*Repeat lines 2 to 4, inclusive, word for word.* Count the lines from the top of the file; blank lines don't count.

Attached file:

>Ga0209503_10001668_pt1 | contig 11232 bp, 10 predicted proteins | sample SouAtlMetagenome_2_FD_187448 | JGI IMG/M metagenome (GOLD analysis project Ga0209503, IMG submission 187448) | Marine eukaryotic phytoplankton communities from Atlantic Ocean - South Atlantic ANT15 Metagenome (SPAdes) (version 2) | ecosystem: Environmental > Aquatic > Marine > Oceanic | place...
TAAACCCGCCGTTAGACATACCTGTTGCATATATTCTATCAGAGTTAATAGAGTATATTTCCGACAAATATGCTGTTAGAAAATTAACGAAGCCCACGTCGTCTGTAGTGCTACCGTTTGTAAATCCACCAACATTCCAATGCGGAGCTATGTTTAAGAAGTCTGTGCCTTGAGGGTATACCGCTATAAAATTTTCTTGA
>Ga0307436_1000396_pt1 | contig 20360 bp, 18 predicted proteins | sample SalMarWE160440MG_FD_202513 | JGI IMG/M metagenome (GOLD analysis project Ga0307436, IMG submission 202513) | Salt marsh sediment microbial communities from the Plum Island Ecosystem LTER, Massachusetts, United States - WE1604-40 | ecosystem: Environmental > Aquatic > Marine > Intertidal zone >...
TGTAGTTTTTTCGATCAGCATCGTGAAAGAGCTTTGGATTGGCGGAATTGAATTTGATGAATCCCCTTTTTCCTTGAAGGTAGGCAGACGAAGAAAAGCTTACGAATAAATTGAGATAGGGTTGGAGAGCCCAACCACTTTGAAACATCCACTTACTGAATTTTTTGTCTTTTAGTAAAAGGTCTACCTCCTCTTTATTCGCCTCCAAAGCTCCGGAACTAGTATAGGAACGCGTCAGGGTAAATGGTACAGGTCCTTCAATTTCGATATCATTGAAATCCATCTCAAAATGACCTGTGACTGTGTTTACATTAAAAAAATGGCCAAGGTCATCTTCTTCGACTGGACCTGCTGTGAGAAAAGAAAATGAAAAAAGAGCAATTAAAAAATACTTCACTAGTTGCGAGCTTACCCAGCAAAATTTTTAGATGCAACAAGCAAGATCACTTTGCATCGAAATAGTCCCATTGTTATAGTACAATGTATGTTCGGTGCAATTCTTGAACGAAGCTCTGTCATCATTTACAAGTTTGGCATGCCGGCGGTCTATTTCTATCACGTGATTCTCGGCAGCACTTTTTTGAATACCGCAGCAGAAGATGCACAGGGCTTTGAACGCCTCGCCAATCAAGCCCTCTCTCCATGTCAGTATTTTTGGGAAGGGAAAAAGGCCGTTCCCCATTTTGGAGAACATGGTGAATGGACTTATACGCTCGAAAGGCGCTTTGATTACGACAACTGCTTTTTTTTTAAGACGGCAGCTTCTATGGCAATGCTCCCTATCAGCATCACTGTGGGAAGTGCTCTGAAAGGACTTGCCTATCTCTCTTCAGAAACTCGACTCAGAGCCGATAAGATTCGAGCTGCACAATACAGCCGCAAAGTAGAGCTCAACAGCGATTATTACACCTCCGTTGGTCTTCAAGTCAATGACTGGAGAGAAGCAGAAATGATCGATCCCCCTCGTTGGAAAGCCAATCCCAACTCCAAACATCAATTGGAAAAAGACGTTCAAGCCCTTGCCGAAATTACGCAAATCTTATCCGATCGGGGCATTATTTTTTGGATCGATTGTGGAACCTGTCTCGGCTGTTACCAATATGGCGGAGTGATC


TAAACCCGCCGTTAGACATACCTGTTGCATATATTCTATCAGAGTTAATAGAGTATATTTCCGACAAATATGCTGTTAGAAAATTAACGAAGCCCACGTCGTCTGTAGTGCTACCGTTTGTAAATCCACCAACATTCCAATGCGGAGCTATGTTTAAGAAGTCTGTGCCTTGAGGGTATACCGCTATAAAATTTTCTTGA
>Ga0307436_1000396_pt1 | contig 20360 bp, 18 predicted proteins | sample SalMarWE160440MG_FD_202513 | JGI IMG/M metagenome (GOLD analysis project Ga0307436, IMG submission 202513) | Salt marsh sediment microbial communities from the Plum Island Ecosystem LTER, Massachusetts, United States - WE1604-40 | ecosystem: Environmental > Aquatic > Marine > Intertidal zone >...
TGTAGTTTTTTCGATCAGCATCGTGAAAGAGCTTTGGATTGGCGGAATTGAATTTGATGAATCCCCTTTTTCCTTGAAGGTAGGCAGACGAAGAAAAGCTTACGAATAAATTGAGATAGGGTTGGAGAGCCCAACCACTTTGAAACATCCACTTACTGAATTTTTTGTCTTTTAGTAAAAGGTCTACCTCCTCTTTATTCGCCTCCAAAGCTCCGGAACTAGTATAGGAACGCGTCAGGGTAAATGGTACAGGTCCTTCAATTTCGATATCATTGAAATCCATCTCAAAATGACCTGTGACTGTGTTTACATTAAAAAAATGGCCAAGGTCATCTTCTTCGACTGGACCTGCTGTGAGAAAAGAAAATGAAAAAAGAGCAATTAAAAAATACTTCACTAGTTGCGAGCTTACCCAGCAAAATTTTTAGATGCAACAAGCAAGATCACTTTGCATCGAAATAGTCCCATTGTTATAGTACAATGTATGTTCGGTGCAATTCTTGAACGAAGCTCTGTCATCATTTACAAGTTTGGCATGCCGGCGGTCTATTTCTATCACGTGATTCTCGGCAGCACTTTTTTGAATACCGCAGCAGAAGATGCACAGGGCTTTGAACGCCTCGCCAATCAAGCCCTCTCTCCATGTCAGTATTTTTGGGAAGGGAAAAAGGCCGTTCCCCATTTTGGAGAACATGGTGAATGGACTTATACGCTCGAAAGGCGCTTTGATTACGACAACTGCTTTTTTTTTAAGACGGCAGCTTCTATGGCAATGCTCCCTATCAGCATCACTGTGGGAAGTGCTCTGAAAGGACTTGCCTATCTCTCTTCAGAAACTCGACTCAGAGCCGATAAGATTCGAGCTGCACAATACAGCCGCAAAGTAGAGCTCAACAGCGATTATTACACCTCCGTTGGTCTTCAAGTCAATGACTGGAGAGAAGCAGAAATGATCGATCCCCCTCGTTGGAAAGCCAATCCCAACTCCAAACATCAATTGGAAAAAGACGTTCAAGCCCTTGCCGAAATTACGCAAATCTTATCCGATCGGGGCATTATTTTTTGGATCGATTGTGGAACCTGTCTCGGCTGTTACCAATATGGCGGAGTGATC